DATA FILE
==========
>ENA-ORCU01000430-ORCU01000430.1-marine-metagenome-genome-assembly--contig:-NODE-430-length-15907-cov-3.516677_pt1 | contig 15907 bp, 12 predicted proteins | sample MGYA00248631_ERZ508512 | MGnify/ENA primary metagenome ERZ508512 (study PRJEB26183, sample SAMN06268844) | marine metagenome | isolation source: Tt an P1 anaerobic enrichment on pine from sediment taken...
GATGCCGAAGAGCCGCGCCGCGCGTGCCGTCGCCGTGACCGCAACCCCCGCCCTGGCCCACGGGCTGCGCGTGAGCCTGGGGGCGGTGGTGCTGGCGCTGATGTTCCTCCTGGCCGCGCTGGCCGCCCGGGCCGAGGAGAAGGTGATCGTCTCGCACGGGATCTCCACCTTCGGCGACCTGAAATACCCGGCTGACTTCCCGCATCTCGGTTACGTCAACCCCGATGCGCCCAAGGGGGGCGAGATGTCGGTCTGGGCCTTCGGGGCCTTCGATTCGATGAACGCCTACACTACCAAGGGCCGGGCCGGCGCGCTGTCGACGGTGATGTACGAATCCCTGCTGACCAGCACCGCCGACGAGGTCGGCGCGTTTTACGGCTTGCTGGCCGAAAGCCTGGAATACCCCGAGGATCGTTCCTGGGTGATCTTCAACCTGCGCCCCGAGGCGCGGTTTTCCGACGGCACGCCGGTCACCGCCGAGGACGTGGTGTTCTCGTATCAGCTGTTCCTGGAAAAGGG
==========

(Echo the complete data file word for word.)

>ENA-ORCU01000430-ORCU01000430.1-marine-metagenome-genome-assembly--contig:-NODE-430-length-15907-cov-3.516677_pt1 | contig 15907 bp, 12 predicted proteins | sample MGYA00248631_ERZ508512 | MGnify/ENA primary metagenome ERZ508512 (study PRJEB26183, sample SAMN06268844) | marine metagenome | isolation source: Tt an P1 anaerobic enrichment on pine from sediment taken...
GATGCCGAAGAGCCGCGCCGCGCGTGCCGTCGCCGTGACCGCAACCCCCGCCCTGGCCCACGGGCTGCGCGTGAGCCTGGGGGCGGTGGTGCTGGCGCTGATGTTCCTCCTGGCCGCGCTGGCCGCCCGGGCCGAGGAGAAGGTGATCGTCTCGCACGGGATCTCCACCTTCGGCGACCTGAAATACCCGGCTGACTTCCCGCATCTCGGTTACGTCAACCCCGATGCGCCCAAGGGGGGCGAGATGTCGGTCTGGGCCTTCGGGGCCTTCGATTCGATGAACGCCTACACTACCAAGGGCCGGGCCGGCGCGCTGTCGACGGTGATGTACGAATCCCTGCTGACCAGCACCGCCGACGAGGTCGGCGCGTTTTACGGCTTGCTGGCCGAAAGCCTGGAATACCCCGAGGATCGTTCCTGGGTGATCTTCAACCTGCGCCCCGAGGCGCGGTTTTCCGACGGCACGCCGGTCACCGCCGAGGACGTGGTGTTCTCGTATCAGCTGTTCCTGGAAAAGGG